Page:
In Ghana, electricity shortages prevented rural communities from receiving television and radio updates on Covid-19 relief programmes. Women Integrated Development Organisation gathered feedback from 20 rural communities in the Upper West and Bono East regions of Ghana on Covid-19 relief programmes, which was shared with regional authorities. The Ghana Enterprise Agency organised community awareness sessions to learn about accessing government support. This allowed over 564 women and 213 persons with disabilities in rural communities to submit applications for government support. 

Constructive engagement—where civil society and government work hand in hand towards a common end —lies at the heart of what the Commonwealth Foundation believes in and helps to support. Three years after it all began, we are still to fully understand the social and economic costs of the pandemic. However, some things are already abundantly clear. We understand very well that the pandemic – and responses to the pandemic – affected people and countries very differently. Across the Commonwealth, it was the poor and the marginalised who were most at risk. These projects made a difference. But perhaps their most valuable contribution was the clear confirmation that cooperation and collaboration between civil society and government can work to transform lives.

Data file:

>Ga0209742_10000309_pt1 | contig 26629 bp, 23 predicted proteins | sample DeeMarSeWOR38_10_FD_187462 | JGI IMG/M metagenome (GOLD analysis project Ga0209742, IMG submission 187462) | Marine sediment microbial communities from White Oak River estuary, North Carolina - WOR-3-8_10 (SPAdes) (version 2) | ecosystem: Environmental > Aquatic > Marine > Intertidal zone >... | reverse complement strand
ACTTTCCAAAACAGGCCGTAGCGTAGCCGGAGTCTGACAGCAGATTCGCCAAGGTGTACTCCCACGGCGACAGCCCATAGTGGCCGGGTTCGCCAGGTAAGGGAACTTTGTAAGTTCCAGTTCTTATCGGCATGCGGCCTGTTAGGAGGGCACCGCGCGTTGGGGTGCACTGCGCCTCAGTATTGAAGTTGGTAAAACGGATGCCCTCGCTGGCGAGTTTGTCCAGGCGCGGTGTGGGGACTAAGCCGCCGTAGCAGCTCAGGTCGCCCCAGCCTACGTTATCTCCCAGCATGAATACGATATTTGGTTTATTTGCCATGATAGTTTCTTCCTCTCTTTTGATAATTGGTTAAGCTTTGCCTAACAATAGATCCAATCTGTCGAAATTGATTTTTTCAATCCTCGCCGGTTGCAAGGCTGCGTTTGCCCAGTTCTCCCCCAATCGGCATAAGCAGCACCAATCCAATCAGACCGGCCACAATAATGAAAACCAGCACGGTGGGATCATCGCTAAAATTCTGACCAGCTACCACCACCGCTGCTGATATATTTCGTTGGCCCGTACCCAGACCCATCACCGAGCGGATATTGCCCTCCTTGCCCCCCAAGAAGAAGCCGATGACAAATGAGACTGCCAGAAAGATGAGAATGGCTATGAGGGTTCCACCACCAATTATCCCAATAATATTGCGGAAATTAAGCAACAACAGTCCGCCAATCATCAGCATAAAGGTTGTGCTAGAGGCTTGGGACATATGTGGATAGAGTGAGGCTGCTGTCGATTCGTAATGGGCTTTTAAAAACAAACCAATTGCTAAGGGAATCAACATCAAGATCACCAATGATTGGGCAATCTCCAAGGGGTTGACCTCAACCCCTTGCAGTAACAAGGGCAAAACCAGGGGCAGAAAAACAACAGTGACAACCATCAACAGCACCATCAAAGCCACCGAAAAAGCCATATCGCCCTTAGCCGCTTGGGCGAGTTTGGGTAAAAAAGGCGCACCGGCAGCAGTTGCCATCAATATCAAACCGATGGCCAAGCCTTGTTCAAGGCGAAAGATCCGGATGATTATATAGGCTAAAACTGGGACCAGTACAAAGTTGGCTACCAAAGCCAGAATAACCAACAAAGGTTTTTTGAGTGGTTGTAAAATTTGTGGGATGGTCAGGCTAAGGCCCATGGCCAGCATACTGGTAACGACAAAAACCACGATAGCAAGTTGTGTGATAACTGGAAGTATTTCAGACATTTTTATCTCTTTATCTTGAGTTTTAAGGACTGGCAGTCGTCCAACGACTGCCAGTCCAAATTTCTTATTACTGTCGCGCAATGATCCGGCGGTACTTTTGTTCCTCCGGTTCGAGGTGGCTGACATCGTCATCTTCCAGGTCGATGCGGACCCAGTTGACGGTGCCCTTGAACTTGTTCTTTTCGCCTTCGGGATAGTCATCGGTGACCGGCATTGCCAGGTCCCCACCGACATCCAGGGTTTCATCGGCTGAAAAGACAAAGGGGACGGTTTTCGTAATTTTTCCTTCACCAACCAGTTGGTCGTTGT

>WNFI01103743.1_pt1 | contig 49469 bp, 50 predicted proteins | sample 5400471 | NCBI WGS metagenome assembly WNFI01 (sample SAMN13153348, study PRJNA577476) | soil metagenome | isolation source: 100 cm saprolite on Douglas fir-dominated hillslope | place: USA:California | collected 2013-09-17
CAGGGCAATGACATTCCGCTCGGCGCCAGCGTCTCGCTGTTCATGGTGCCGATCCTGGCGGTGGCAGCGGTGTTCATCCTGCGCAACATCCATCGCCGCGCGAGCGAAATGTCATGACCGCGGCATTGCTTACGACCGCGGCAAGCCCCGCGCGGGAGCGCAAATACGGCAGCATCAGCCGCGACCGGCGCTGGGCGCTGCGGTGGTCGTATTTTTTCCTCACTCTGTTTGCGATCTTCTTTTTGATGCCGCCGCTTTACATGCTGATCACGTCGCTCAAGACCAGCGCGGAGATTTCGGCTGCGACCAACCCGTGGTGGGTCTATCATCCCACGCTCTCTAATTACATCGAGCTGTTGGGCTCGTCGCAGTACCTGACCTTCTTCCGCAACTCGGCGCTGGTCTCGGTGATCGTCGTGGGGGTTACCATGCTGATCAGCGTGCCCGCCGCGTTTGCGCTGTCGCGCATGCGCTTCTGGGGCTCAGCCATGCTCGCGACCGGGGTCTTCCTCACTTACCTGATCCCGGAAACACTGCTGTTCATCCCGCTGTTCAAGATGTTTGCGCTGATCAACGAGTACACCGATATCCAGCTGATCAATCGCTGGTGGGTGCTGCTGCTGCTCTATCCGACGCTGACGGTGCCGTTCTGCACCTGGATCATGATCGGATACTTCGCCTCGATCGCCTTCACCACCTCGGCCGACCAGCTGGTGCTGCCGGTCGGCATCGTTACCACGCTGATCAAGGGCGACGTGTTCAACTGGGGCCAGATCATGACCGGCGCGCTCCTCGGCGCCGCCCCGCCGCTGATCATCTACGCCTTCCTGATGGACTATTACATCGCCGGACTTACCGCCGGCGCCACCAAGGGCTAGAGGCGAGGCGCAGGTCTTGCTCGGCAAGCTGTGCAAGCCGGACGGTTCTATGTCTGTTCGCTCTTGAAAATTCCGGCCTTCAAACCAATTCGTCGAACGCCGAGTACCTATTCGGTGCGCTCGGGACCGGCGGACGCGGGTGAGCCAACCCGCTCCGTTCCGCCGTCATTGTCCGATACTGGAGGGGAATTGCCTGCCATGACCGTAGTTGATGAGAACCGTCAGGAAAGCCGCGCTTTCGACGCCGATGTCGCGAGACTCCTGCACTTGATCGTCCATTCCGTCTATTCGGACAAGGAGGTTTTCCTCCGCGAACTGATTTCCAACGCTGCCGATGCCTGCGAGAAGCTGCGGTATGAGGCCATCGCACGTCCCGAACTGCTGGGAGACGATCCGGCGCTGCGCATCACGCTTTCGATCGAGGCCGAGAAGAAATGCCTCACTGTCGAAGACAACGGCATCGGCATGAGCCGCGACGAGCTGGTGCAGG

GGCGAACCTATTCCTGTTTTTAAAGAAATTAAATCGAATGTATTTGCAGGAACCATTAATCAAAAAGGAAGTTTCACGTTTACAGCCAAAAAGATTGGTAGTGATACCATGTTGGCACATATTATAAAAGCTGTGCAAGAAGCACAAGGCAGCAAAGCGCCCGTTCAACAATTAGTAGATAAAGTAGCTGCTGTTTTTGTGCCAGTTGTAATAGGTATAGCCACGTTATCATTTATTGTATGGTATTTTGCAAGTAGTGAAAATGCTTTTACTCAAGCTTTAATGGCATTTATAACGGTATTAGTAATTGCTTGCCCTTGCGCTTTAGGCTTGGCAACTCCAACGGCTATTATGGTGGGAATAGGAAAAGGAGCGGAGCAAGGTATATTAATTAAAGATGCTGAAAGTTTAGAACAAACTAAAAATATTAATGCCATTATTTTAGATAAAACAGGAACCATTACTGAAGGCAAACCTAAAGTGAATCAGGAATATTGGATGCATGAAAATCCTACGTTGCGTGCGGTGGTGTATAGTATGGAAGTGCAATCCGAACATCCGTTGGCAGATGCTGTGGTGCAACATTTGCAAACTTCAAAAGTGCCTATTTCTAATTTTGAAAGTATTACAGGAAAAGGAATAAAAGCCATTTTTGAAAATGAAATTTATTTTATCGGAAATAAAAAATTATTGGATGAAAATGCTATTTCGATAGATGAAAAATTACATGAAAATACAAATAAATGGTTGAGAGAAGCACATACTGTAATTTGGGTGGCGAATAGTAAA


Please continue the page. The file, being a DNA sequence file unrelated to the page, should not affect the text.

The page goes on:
These are just a few notable achievements of our Covid-19 grants partners. Information on all 10 projects supported under this call can be found here. 

For updates on our grants programme pleasesign up here.

Introducing Commonwealth Foundation Creatives